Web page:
Similar views were expressed by an unnamed Texas business executive in a survey conducted by the Dallas branch of the Federal Reserve. “Inflationary pressure on wages makes long-term hiring difficult,” the executive said. “I suspect that the workforce pulls its head out of its back when a correction or recession makes jobs scarce and people start to feel the pain or fear of not providing for their families and their loved ones – assuming the government doesn’t get back into the fight and pay them to do nothing more. A great lesson you taught the workforce, the politicians!

Overall, the mood in today’s executive suites demonstrates the remarkable accuracy of a famous 1943 essay titled “The Politics of Full Employment” by Polish economist Michal Kalecki.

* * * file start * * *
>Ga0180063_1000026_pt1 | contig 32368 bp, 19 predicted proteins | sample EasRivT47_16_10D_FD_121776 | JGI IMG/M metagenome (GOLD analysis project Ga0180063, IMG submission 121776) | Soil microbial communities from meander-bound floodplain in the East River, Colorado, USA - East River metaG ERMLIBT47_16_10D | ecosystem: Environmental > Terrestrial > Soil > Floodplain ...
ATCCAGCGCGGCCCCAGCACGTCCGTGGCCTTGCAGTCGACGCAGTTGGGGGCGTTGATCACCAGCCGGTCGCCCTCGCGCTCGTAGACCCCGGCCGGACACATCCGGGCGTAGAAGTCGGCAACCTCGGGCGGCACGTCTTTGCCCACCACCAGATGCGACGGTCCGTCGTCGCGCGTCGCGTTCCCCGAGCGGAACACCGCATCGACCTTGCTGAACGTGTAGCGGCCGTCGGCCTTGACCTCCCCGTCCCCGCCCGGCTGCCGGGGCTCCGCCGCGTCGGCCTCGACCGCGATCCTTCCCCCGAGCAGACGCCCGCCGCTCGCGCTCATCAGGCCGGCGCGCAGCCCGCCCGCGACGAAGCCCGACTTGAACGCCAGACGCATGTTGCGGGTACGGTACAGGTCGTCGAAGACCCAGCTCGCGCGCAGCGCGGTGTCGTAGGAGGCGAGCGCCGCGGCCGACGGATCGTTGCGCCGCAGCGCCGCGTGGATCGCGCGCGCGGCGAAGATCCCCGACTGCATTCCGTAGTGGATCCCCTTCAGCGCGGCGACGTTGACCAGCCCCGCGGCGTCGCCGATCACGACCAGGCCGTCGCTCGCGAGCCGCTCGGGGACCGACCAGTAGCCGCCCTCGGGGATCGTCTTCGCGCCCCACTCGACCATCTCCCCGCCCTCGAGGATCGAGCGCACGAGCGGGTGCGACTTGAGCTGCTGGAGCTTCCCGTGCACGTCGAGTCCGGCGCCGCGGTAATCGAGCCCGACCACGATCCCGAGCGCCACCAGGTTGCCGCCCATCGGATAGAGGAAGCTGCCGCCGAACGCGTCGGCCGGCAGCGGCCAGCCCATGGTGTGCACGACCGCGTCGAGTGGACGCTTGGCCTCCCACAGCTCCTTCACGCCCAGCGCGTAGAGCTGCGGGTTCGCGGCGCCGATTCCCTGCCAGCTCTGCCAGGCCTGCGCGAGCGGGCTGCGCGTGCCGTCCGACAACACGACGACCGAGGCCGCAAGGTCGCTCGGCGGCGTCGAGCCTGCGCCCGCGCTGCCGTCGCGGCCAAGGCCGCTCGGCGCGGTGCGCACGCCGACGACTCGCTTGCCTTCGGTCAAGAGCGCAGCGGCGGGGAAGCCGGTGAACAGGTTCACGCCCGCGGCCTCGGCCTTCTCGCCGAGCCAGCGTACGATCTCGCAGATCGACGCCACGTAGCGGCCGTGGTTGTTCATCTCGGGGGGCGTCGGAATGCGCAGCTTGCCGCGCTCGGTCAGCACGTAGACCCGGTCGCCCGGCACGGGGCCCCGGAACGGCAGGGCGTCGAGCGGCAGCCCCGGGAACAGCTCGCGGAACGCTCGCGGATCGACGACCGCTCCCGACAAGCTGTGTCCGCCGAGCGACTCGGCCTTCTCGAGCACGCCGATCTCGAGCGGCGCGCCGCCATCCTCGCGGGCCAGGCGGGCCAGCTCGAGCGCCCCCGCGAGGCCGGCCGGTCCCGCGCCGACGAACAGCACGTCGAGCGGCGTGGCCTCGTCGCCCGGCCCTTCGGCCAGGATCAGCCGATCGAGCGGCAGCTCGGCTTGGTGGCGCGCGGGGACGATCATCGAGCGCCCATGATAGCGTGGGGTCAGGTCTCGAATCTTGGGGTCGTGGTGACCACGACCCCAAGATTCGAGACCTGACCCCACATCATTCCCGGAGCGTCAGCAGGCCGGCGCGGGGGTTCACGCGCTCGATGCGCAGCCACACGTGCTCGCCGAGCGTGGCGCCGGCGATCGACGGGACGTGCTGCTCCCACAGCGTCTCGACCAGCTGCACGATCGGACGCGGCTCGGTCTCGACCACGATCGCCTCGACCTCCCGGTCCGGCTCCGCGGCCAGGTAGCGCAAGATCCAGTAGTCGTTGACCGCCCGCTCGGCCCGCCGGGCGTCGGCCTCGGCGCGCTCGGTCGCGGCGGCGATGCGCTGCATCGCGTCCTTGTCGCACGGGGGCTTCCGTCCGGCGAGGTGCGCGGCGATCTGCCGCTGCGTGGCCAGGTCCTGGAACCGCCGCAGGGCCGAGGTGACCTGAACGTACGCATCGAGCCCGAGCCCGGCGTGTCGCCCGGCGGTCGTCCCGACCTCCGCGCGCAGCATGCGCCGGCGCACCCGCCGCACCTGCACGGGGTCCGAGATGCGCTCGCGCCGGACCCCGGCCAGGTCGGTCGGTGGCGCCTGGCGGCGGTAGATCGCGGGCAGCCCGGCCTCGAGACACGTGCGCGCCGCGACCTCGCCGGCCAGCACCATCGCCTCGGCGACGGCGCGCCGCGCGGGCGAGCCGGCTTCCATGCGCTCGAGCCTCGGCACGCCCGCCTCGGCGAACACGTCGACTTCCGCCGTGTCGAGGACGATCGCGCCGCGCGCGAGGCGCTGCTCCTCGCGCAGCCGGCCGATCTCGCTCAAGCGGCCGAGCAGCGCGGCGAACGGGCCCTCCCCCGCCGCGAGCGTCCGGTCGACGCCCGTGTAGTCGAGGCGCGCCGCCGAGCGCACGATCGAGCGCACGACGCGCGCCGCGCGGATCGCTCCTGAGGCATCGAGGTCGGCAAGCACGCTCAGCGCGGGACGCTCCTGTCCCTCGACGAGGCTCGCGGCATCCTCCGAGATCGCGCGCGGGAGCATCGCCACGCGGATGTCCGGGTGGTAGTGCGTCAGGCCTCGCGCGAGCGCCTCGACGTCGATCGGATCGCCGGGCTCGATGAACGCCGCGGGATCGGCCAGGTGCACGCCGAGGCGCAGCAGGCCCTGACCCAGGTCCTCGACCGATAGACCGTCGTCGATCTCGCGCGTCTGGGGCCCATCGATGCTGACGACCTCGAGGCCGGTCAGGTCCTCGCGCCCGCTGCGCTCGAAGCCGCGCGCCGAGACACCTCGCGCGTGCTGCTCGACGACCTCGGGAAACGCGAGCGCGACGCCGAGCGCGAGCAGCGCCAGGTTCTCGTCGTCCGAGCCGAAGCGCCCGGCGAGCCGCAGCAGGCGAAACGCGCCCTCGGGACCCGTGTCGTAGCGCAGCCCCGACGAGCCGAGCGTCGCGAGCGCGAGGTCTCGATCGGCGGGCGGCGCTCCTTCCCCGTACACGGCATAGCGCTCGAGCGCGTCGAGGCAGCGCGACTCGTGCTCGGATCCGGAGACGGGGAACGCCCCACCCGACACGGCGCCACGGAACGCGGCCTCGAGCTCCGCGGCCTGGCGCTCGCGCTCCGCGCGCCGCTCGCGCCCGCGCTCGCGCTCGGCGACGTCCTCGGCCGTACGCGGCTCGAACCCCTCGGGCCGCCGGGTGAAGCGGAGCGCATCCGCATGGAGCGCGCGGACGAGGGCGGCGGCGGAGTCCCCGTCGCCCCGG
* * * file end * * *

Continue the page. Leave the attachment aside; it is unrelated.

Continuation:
Most economists of the day, Kalecki wrote, observing the success of Keynesianism in World War II, believed that “even in a capitalist system full employment can be secured by a program of public expenditure”.

“Maintaining full employment would bring about social and political changes that would reinvigorate the opposition of business leaders.”

In other words, rather than workers experiencing economic cycles of boom and bust – with troughs like the Great Depression and full employment only at the top – governments could engineer a largely permanent “synthetic boom”. Largely forgotten now, Martin Luther King, Jr. called on the government to use this power. His “I Have a Dream” speech was delivered at a 1963 rally titled “The March on Washington for Jobs and Freedom.” Signs at the march read “Civil rights plus full employment equals freedom.”